One evening in the Officer’s Mess, a few drinks and half a pack of cigarettes be- came a poignant conduit for deep reflection. During this moment, I resolved to do everything I could to proactively alter the narrative for veterans post-service. Yet, the commencement of this journey was deferred by a few years. In the interim, I acquainted myself with the bureaucratic intricacies of Ottawa as a staff officer, progressed in my career as a Company 2IC within my regiment, and embarked on a deployment to the arid dunes of Sinai, Egypt as an Operation Officer with the Liaison Staff of the Multinational Forces and Observers. It was only after this sequence of impactful events that I returned to the Canadian Armed Forces Transition Group and was introduced to WithYouWithMe (WYWM).

WithYouWithMe: A catalyst for change

With a determined spirit, I joined forces with WithYouWithMe, embarking on a mission to address the unemployment crisis among veterans in Canada – and around the world. Since day one, I have worked tirelessly to bridge the gap be- tween military service and civilian employment. The launch of WithYouWithMe in Canada posed a series of formidable challenges that demanded creative solutions and a resilient spirit. Venturing into the business world for the first time, I found myself navigating unfamiliar terrain and rapidly acquiring the skills essential for success, from strategic planning to re- source management.

Introducing a new product and recruitment method in the Canadian market, especially when targeting veterans, demanded innovative strategies to establish WithYouWithMe as a trusted and valuable resource in the veteran employment landscape.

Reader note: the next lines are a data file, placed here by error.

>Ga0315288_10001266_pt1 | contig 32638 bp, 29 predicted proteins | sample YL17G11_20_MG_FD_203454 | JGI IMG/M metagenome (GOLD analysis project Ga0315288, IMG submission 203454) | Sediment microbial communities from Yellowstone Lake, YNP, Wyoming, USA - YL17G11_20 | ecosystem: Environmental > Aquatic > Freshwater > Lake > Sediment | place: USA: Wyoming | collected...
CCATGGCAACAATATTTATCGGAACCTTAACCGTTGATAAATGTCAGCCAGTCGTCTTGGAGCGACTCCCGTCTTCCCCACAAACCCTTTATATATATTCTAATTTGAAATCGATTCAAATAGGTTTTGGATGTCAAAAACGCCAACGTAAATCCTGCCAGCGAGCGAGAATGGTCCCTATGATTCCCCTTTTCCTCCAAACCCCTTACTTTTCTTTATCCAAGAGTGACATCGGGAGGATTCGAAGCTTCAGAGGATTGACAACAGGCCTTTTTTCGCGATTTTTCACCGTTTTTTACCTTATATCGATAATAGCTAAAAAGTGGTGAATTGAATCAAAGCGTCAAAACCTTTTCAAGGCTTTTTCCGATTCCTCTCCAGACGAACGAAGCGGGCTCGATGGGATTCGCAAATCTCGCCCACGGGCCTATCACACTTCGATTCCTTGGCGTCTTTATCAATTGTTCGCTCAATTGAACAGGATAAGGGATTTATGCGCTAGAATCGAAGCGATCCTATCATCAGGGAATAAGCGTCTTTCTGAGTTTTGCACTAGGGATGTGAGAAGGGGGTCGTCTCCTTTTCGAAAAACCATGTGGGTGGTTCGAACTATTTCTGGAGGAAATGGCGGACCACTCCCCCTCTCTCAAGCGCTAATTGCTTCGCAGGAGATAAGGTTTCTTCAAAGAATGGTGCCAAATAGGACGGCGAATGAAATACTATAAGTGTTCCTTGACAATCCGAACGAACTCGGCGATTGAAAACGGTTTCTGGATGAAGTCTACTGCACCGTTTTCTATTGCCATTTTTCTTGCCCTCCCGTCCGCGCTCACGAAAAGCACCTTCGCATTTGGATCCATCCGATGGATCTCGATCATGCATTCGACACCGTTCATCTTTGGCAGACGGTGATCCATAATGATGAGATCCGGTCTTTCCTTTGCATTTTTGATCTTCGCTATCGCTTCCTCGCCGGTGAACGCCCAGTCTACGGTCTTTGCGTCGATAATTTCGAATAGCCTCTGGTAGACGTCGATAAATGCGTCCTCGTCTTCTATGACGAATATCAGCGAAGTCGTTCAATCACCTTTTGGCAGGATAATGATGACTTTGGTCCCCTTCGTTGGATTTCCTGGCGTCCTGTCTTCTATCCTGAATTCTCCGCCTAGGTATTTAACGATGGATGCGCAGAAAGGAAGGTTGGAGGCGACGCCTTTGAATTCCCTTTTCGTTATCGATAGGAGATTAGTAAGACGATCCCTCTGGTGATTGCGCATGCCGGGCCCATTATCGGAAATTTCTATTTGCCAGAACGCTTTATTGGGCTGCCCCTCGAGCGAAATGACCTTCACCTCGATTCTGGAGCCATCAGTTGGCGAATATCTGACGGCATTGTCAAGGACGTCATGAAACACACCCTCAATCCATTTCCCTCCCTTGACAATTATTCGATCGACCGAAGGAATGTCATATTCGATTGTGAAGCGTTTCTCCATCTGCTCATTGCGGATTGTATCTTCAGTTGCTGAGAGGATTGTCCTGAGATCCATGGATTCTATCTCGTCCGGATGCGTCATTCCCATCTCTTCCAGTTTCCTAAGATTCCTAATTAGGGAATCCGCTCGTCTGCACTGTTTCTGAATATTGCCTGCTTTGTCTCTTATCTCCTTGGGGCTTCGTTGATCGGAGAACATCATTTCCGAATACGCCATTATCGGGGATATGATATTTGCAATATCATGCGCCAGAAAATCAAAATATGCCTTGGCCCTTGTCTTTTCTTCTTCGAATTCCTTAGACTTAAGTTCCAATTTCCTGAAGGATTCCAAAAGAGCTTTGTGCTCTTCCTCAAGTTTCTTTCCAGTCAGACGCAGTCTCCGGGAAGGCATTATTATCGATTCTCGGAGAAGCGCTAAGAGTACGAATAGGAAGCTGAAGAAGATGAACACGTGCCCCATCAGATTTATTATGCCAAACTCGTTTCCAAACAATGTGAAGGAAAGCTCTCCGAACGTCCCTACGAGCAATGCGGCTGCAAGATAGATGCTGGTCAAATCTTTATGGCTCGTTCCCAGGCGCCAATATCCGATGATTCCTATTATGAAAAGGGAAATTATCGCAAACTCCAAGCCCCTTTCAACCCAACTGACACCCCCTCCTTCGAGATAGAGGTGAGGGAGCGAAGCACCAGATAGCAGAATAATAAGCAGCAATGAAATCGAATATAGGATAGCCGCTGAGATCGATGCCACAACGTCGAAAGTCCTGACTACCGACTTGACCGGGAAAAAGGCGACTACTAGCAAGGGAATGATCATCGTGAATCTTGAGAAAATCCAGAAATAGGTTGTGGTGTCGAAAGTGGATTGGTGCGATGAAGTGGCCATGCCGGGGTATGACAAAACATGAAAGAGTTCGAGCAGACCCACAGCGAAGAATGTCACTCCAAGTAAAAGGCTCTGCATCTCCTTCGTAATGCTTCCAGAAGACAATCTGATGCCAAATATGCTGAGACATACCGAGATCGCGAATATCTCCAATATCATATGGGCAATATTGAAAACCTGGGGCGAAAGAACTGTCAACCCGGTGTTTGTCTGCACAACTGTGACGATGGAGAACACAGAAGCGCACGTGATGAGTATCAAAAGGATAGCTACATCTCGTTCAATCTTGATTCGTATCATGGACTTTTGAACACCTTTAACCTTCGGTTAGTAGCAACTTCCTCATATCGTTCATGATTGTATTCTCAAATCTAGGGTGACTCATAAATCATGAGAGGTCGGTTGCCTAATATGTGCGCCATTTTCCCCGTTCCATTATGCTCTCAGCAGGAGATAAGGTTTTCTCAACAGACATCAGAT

Transforming lives, one veteran at a time

Despite the challenges, we persevered, and to date, WithYouWithMe has positively impacted the lives of hundreds of Canadian veterans. By providing free training and access to employment opportunities, we have facilitated the transition of over 120 veterans into fulfilling tech careers within the Canadian Federal Government.

WithYouWithMe’s impact on the lives of individual veterans is exemplified through the inspiring success stories that underscore the transformative power of the program. Veterans who embraced data analytics, cybersecurity, and automation pathways witnessed remarkable ca- reer shifts, finding not just employment but purposeful roles within these dynamic fields.

The success of WithYouWithMe is further solidified through strategic collaborations with government partners, including DND, CAF, RCMP, GAC, ESDC, CRA, and FINTRAC. These partnerships have not only expanded the reach of our pro- grams but have also enhanced the effectiveness of training initiatives.

By helping veterans build the skills sought after by government agencies and utilizing a collaborative approach, WithY- ouWithMe has become a driving force in reshaping the professional trajectories of those who have served in the CAF.

The IDEaS Challenge: A unique opportunity for profound impact